As a general rule that award tickets do not earn frequent flyer miles since they are paid for with miles, the same way you do not earn hotel points when you redeem points on an award stay. Frequent flyer programs will usually exclude award booking classes from mileage accrual. This applies to partners as well.
With that being said, there are a few exceptions or situations when award tickets might earn you miles after.
Tickets purchased with credit card points: they are not award tickets
The above rule applies to award tickets obtained by redeeming miles from a frequent flyer program. For example, if you redeem 12,500 United miles for a flight between Boston and San Diego via Chicago, you won’t earn miles in any program because your booking class (X – Economy award) is not eligible.
However, if the cost for the flight is $150 and you choose to use your Ultimate Rewards points (or Citi ThankYou points, Amex Membership Rewards points, etc.) directly with UR travel instead of transferring them to United, then it has several implications: first, supposing you have a Sapphire Reserve, you’ll spend less points (10,000); but even better, you will accrue miles for your trip, since it is not, as far as the airline is concerned, an award ticket and it is booked in a regular economy fare (let’s say K, for example). You could then earn about 650 MileagePlus miles (based on the price paid) or better, 2,590 Singapore Krisflyer miles (based on the distance).
In this case, it is definitely a calculation that you should make before deciding how you want to purchase the ticket: a frequent flyer reward, in our example, would cost 12,500 miles and you would earn 0 miles in any frequent flyer program, while using credit card points, you only spend 10,000 points and earn 2,590 Singapore miles on top of it, lowering even more the net cost. Of course, the calculation can also show you that it’s better to use miles–this tends to be true for long-haul premium classes: spending 80,000 American AAdvantage miles for a first class trip from New York City to Tokyo on JAL, even though you wouldn’t earn miles is obviously an unbeatable value compared to the 901,334 UR points you would need to cover the $13,520 cash price of the same flight.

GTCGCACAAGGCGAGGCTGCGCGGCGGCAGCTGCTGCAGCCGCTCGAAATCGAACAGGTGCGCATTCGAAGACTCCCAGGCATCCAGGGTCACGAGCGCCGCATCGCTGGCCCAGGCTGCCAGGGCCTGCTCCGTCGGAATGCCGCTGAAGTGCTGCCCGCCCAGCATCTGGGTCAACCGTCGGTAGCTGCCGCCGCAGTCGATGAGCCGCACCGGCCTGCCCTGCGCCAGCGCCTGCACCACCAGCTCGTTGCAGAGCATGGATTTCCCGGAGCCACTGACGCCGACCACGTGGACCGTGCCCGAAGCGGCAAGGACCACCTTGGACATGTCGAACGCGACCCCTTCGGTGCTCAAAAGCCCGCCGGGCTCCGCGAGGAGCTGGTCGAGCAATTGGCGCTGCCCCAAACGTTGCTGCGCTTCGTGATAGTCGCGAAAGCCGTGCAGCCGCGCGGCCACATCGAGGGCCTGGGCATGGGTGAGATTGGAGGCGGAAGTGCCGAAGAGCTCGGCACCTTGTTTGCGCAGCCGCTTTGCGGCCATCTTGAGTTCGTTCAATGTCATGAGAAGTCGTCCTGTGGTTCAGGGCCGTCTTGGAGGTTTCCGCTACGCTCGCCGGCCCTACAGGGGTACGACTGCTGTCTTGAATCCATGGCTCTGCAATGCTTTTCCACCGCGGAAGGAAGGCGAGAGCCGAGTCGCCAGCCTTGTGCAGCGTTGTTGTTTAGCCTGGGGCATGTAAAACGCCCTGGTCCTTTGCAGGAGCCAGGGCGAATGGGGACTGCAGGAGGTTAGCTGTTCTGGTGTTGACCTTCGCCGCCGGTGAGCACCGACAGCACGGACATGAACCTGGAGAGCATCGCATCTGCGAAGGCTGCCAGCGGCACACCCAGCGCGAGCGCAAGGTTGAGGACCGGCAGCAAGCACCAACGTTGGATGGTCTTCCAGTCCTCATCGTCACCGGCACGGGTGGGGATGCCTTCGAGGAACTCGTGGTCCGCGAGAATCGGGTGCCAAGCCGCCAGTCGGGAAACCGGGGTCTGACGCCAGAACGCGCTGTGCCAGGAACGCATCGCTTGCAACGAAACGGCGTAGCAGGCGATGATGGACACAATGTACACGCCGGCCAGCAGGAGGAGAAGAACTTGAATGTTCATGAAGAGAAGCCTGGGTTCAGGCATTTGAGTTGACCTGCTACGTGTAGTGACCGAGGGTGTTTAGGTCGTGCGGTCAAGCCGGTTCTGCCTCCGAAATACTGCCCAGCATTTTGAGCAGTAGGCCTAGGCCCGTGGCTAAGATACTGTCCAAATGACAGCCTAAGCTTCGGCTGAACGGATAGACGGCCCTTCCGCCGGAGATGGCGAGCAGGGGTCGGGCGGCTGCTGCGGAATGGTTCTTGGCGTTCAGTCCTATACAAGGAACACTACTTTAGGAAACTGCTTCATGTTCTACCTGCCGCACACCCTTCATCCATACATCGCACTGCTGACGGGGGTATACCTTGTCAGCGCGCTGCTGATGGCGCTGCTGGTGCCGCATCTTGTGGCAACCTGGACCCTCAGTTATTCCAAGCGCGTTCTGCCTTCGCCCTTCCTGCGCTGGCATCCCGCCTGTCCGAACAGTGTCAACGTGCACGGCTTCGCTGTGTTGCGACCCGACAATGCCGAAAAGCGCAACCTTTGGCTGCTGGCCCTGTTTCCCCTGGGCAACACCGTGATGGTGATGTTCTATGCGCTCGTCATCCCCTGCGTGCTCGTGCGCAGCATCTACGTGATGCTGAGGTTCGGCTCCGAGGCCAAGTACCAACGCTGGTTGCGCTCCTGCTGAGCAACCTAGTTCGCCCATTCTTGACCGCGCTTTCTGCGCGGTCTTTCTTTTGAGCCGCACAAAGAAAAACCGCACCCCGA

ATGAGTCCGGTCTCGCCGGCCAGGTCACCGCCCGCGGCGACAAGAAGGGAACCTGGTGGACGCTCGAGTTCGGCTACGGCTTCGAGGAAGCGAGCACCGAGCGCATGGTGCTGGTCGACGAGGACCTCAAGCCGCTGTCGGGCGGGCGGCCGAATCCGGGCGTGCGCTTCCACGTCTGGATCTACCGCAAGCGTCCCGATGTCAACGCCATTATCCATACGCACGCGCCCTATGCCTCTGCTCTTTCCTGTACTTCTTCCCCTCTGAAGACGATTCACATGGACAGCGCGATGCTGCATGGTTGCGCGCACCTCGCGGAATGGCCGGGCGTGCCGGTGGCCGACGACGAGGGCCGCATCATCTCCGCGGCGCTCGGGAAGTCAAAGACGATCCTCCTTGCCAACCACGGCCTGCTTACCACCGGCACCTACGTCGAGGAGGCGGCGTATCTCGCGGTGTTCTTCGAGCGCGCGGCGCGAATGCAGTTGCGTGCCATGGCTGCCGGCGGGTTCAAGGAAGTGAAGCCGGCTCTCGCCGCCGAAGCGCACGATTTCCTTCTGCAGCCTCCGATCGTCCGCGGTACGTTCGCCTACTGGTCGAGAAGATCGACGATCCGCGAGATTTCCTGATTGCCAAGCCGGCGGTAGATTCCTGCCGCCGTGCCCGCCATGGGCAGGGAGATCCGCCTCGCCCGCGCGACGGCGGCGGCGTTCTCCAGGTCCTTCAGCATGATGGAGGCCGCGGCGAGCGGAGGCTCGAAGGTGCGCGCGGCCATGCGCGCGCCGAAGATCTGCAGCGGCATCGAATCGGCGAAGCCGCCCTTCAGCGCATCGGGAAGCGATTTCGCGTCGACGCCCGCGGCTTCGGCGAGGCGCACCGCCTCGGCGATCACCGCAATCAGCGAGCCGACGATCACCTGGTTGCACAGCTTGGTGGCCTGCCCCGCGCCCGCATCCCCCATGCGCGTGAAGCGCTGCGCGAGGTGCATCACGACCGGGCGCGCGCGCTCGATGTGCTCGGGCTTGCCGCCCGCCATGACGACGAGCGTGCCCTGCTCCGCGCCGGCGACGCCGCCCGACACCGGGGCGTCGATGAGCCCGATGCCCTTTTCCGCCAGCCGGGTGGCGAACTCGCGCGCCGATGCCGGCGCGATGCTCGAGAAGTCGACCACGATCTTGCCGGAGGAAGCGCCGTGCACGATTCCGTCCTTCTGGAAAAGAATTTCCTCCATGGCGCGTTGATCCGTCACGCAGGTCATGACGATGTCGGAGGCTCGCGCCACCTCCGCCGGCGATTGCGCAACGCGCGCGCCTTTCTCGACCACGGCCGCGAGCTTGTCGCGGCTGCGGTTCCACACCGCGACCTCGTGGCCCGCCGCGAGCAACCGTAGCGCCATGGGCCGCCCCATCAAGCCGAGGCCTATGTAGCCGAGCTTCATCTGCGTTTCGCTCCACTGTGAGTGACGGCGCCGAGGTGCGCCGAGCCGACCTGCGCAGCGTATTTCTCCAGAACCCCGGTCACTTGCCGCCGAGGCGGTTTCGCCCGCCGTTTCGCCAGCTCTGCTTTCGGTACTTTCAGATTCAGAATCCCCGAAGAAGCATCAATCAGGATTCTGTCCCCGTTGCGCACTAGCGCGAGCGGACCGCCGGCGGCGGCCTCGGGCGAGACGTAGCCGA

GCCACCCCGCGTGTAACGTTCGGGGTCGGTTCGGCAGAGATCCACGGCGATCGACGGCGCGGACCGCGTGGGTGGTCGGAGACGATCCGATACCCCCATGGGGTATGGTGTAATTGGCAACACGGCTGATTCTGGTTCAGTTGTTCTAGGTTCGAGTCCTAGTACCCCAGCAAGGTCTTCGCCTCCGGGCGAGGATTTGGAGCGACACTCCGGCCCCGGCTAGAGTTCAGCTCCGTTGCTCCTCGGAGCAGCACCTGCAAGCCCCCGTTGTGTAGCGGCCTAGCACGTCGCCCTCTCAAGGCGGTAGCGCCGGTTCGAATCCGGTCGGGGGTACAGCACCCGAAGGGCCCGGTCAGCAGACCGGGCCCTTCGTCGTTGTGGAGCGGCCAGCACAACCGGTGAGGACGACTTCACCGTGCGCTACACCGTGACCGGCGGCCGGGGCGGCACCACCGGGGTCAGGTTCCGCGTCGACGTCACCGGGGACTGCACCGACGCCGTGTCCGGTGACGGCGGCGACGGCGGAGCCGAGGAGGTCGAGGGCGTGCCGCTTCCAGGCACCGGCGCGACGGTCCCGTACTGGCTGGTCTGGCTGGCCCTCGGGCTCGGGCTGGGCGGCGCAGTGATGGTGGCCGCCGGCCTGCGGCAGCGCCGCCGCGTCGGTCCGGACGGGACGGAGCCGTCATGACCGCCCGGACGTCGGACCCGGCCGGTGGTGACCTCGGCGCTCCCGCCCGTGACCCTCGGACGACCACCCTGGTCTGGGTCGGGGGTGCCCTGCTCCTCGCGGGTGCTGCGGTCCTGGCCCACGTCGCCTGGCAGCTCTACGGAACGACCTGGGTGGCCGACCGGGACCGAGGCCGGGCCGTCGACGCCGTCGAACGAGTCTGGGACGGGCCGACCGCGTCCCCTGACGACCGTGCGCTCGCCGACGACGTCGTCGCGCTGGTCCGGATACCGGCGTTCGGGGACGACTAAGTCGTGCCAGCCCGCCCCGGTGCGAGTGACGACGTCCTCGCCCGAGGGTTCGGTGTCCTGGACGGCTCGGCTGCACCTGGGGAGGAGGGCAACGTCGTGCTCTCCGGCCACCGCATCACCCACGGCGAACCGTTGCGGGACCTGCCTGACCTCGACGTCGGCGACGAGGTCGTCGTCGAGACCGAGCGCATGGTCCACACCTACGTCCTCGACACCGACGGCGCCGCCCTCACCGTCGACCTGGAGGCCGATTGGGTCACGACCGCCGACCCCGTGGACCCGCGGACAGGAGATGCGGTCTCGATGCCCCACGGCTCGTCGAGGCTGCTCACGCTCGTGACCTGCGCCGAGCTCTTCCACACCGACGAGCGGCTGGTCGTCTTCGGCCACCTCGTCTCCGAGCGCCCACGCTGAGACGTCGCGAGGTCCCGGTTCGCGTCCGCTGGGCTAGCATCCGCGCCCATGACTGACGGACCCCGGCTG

Bad luck, good luck: irregular operations
Irregular operations like delays, cancellations, etc. can be any traveler’s nightmare, and rightfully so: the fear of missing a connection, not making it to your destination on time–or even on the same day, having to run to your next gate through a crowded terminal aren’t very enjoyable situations. But, if you are on an award ticket, involuntary rerouting can be quite profitable (in the miles sense).
Why? It isn’t guaranteed to work every time, but you stand a very good chance of getting rebooked in a booking class used for revenue tickets, and thus eligible to earn miles. Most irregular operations rebooking is done in full-fare classes (depending on your class of travel, that can be economy–usually Y, Premium Economy W, Business J, or First F) either per policy or because that is the only class available so close to departure (if the policy is to rebook in the lowest available fare class). Good news: not only will you earn miles, but since you will likely end up in a higher fare class, you could earn a substantial amount of them.
This works like a charm if you are rebooked onto another airline, particularly on another alliance: e.g. if Air France (SkyTeam) rebooks you on Swiss (Star Alliance), then you will definitely earn miles, as they don’t have access to any award space on Swiss.
Generally, even within an alliance, airlines can’t force availability on another carrier, so if you are rebooked on a different airline, you are likely to earn miles.
If you are rebooked within the same alliance you could be unfortunate enough to be rebooked on another flight that had award availability at the last minute, which means that if the agent takes the time to rebook you properly, you may remain in an award fare class and not earn miles. An example of this is you are connecting on an award from Qantas to British Airways in London, the Qantas flight is delayed and they rebook you on the next British Airways flight, but said flight has award space: you will likely end up in an award fare class and not earn miles.
Some airlines have procedures to rebook you automatically by forcing the same fare class on their own flights (Delta, for example)–earnings would then not change. Similarly, if your ticket has been issued by an airline that awards miles according to the price paid (American, Delta, United), you are unlikely to receive miles if you credit to their own frequent flyer program, as the computer would still read a zero value for your ticket.
While it is definitely not a guarantee, irregular operations can actually have an upside and top up your mileage balance. And sometimes on an unexpected frequent flyer account. So have your account number ready if you know which program you want to credit the new flights to!